In response to being inspired by my research on Marloes Dukyer, I drew with my sewing machine for the first time. Being a semi industrial machine, I found it very difficult to turn corners fast and smoothly enough. My Bernina 850 is only familiar with going at top speed! However, I am so excited by my results and how I may be able to create in the future using this media. I find the organic nature of the ‘sketch’ has a definite sense of freedom from constraint, enhanced by potential movement of the hanging threads and the lack of contour lines used. Every thing about this self-portrait is suggestive of me: the texture, expression, combination of colours, and unruly curly auburn hair that decides to go in a different direction from one day to the next. A great accomplishment in my books.
Marloes Dukyer is one of my most admired Indie Designers from Netherlands. I first came upon her work last year in ‘Indie Craft’ by Jo Waterhouse and my limited logic regarding drawing was stretched open, as new possibilities came rushing in. I have sat behind a sewing machine since I was 11 years old, and I am definitely in my element here. Never before had I seen sewing as a craft utilised in this way. The grin on my face enlarged as I realised how I could put my skill sets to a new way of creating art.
Marloes work is an amalgamation of fashion, art and illustration. By sewing freehand she uses the needlepoint in the same way one would use a pencil. She discusses how she enjoys the process of how the illustration is going to turn out, because rather than a controlled scenario, she relies on improvisation, innovation and serendipity to influence the outcome. A spontaneous, stimulating and also beautifully surprising process.
I find it interesting to note that I perceive her work as being both beautifully elegant at the same time as worn and crude, being the result of the distressed materials and harsh textural stitch-work of the machine.
The tactile experience of working with textiles and fibre is gratifying she says, especially in contrast with our modern digital world we find ourselves in. Marloes herself is the brains and body behind her own design agency, Naked Designs, and creates bodies of work for high-profile clients, numerous magazines and books, and also manages to find the time to exhibit her work widely.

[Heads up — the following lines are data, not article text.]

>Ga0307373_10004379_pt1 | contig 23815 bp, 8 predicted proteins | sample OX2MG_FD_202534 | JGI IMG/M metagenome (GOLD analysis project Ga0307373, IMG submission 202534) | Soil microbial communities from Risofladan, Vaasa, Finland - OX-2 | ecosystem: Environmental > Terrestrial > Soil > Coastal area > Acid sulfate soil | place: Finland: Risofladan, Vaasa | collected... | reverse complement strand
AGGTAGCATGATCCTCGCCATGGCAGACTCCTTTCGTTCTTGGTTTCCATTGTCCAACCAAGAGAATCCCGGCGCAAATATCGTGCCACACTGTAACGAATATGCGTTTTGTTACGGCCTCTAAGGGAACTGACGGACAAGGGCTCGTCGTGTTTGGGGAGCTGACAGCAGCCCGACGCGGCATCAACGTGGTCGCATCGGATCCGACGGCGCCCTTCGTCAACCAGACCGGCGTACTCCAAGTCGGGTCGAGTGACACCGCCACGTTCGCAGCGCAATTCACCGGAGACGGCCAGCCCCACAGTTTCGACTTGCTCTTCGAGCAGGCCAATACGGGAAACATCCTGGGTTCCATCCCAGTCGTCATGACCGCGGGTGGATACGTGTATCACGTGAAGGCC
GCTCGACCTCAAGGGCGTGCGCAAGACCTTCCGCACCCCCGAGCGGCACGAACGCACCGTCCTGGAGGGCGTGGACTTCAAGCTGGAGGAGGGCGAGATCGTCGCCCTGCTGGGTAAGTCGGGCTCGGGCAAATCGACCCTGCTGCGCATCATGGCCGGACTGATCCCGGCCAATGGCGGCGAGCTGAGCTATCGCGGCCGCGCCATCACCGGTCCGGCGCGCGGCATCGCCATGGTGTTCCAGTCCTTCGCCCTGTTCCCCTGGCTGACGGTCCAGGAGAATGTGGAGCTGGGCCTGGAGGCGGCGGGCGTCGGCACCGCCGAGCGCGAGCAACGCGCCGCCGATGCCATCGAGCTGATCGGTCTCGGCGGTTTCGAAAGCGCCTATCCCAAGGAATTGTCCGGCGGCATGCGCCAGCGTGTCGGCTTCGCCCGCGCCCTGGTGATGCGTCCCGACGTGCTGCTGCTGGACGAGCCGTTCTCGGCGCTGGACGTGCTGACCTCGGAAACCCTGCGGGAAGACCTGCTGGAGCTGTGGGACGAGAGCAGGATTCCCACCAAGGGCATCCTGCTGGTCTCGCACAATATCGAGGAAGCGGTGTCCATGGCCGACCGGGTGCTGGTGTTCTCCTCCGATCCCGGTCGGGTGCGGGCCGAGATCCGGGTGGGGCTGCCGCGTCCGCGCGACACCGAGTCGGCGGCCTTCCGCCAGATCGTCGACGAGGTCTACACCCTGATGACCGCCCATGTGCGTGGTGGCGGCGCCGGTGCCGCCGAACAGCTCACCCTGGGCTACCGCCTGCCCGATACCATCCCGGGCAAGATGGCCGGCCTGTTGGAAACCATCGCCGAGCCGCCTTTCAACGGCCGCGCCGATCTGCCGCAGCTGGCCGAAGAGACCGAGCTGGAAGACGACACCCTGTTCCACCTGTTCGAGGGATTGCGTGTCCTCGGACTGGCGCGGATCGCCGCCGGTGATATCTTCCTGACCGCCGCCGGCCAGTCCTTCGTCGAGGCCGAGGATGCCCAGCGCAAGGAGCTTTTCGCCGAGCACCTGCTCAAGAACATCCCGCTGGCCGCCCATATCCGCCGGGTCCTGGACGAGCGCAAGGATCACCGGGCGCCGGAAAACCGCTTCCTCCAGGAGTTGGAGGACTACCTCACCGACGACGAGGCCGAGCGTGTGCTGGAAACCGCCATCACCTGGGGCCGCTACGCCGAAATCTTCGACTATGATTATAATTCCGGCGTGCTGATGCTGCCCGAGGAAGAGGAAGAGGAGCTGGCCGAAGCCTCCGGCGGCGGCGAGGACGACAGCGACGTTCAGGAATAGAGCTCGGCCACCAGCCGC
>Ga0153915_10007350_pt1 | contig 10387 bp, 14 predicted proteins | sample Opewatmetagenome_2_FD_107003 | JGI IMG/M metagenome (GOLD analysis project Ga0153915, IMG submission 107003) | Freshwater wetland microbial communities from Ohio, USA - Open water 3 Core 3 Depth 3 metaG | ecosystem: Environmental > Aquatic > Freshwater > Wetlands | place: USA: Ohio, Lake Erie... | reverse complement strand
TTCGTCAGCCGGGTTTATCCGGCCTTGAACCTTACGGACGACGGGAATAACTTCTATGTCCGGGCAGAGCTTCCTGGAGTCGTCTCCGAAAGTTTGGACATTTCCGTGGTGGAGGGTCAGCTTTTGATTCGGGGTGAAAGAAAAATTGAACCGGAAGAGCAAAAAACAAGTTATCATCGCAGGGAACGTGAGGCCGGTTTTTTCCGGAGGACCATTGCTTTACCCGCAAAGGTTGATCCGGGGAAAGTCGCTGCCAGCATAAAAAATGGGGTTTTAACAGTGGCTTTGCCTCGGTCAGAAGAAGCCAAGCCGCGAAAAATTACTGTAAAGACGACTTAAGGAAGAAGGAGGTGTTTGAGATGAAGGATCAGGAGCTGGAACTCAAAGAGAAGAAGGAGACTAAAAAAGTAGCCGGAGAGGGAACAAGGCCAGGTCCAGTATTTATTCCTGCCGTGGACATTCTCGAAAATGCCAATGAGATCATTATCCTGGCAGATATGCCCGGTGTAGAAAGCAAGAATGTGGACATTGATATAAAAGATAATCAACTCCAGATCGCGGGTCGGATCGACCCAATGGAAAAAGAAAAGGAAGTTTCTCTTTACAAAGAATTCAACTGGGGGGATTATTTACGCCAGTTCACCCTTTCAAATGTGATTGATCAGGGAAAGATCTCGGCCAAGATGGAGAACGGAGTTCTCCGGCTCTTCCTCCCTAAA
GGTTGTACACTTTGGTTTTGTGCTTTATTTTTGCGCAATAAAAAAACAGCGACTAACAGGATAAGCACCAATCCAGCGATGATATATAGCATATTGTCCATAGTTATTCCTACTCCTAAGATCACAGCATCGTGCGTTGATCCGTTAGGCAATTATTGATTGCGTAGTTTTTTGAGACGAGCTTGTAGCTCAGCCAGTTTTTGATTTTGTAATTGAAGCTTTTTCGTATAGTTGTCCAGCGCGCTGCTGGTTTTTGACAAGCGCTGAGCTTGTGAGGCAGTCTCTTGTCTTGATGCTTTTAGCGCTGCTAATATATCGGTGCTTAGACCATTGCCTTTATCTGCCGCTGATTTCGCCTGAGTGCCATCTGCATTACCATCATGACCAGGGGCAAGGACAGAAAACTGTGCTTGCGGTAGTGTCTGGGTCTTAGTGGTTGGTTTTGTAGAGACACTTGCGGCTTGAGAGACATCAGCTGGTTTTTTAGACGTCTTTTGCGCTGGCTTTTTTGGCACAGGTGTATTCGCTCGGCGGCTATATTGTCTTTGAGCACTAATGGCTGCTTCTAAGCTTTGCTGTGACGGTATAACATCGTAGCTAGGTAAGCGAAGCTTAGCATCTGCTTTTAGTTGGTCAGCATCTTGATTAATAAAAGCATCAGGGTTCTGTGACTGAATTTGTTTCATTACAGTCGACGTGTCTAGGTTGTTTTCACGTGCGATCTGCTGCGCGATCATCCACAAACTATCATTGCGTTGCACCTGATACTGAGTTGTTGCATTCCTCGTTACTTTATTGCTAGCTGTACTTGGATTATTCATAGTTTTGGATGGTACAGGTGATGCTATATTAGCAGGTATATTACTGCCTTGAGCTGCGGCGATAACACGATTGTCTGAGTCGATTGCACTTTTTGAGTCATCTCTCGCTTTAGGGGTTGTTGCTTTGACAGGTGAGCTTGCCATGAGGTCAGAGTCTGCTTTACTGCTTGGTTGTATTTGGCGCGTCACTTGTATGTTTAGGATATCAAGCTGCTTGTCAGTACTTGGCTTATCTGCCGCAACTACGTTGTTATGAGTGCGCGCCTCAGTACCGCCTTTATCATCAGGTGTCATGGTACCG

She is certainly an inspiring woman in my path to discovering what type of artist I would like to be. I have an incredible sense of gratitude towards her, as now I have the motivation and passion to explore this media myself. Knowing that it will be an organic and experiential process comforts and excites me.
Waterhouse, J. (2010). Indie Craft. London: Laurence King Publishing Ltd.
My first impressions of New York’s Aya Kakeda’s work was the intrigue I felt looking at hybrid creations of paper cutting, embroidery, illustration and lace work. I came across her featured in a ‘Young Guns’ article in The Magazine of Contemporary Illustration, and then she popped up again in one of my recent reads ‘By Hand: the use of craft in contemporary art’. What inspires me about Aya is her narrative and her use of various media including silkscreen, illustration and embroidery, that best portray her storytelling. Whether plainly obvious or more subtle her stories consist of fairytale worlds that are sometimes super cute and sweet, and also in contrast with very violent and creepy themes – like that of the Indie Craft movement. Aya Kakeda has a love of making books especially with silly stories and characters serving as the purpose to convey metaphorical and experiential topics. Both her use of mixed media and her tendency towards handcrafted and ‘Indie’ art, inspire me to explore how my own experience with textiles and handcrafts can lead me down a similar path in being a creative practitioner.
Hung, S & Magliaro, J. (eds.). (2007). By Hand: the Use of Craft in Contemporary Art .
The Magazine of Contemporary Illustration. (n.d). Young Guns: Spotlight No.1. Aya Kakeda. Vol:7. No:2. Issue#20